Tokenism is an issue in the C-suite as well. In the last couple of years, we’ve increasingly seen organizations creating a new role, the chief diversity officer, ostensibly to rectify their homogenous C-suite. The potential of this role is positive—giving a person real power to steer and deliver DE&I in the organization is important. However, if this work isn’t also leading to changes in other C-level roles, the role itself can be something of a tokenistic outpost. In a post-George Floyd world, some companies have placed Black executives in these positions, giving them unclear responsibilities and short-term timelines. This needs to stop.
Avoiding Tokenism: 5 Key Steps
An organization’s actions can appear tokenistic when its DE&I effort is itself tokenistic. Establishing a robust DE&I strategy and rethinking how you approach marketing, hiring, measurement, learning, and every other aspect of your business will help you avoid tokenism. Follow these five key steps to get started:
- Be more introspective about who is in your organization’s promotional photography, whether a given project uses a stock image library or creates new assets by using people from within the business. Stock images should reflect your workforce and not give a false impression of your demographics. Similarly, you should take care to not repeatedly approach the same narrow range of employees from minority backgrounds. In both cases, it’s important not to create a false impression of who you currently are as a business.
- Build a transparent and authentic DE&I strategy with a realistic pathway to diversity at every level of your organization. Lacking such a strategy can undermine potentially positive acts such as creating a chief diversity officer post and filling it with a person from a marginalized group. Such hires do not create a strategy. Strategy should create such hires.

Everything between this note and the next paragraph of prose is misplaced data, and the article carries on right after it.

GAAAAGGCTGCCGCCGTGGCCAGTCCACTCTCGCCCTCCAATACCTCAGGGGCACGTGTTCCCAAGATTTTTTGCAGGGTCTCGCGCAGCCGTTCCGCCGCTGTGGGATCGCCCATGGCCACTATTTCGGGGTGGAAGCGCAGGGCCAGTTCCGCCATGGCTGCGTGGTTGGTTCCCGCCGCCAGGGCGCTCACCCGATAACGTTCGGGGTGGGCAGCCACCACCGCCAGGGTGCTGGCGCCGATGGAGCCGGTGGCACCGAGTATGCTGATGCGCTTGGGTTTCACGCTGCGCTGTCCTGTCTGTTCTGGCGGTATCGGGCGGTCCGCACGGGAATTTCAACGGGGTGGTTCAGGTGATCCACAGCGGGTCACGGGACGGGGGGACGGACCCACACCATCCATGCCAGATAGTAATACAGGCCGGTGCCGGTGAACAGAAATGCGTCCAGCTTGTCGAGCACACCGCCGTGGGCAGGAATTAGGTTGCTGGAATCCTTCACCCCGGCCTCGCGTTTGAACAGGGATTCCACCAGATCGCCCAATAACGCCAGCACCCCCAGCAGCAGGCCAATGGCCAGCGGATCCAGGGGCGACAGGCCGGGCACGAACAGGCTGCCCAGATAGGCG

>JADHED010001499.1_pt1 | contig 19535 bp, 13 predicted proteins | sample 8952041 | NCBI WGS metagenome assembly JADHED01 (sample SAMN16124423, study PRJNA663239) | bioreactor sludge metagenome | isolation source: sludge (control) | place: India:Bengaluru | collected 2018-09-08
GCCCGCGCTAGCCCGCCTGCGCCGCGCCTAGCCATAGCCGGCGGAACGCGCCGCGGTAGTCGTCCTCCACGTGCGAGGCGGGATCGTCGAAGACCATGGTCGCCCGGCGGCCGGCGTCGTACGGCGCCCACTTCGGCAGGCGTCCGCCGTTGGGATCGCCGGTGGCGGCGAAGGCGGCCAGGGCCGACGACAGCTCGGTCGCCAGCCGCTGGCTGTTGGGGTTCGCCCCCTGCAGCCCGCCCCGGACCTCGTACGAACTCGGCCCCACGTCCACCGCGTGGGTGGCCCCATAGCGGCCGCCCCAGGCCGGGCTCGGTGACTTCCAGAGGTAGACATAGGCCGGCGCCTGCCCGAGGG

- Measure the impact of diversity—don’t just quantify the people involved. You want to know not just how many people in your organization have a certain background, but where they are in the business. And you want to know not only what percentage of your board are from a certain background, but whether that presence actually results in their voices being heard and their ideas being acted on.
- Maintain direct channels with marginalized employees in order to cultivate trust and preserve a safe space. Your organization could encourage listening projects and the L&D function shouldn’t simply focus on “do and don’t” training. Equip your people to call out less-than-inclusive behavior. These inward-focused measures are important, in contrast to more tokenistic actions, where the motivation usually comes from outside.
- Clearly establish inclusion as everyone’s responsibility—clear messaging must run throughout the organization. Leaders must lead by example, and all employees should receive D&I training.
If you would like to discuss how to become a more diverse, inclusive, and equitable organization, please contact us today.
A version of this article originally appeared in Training Magazine.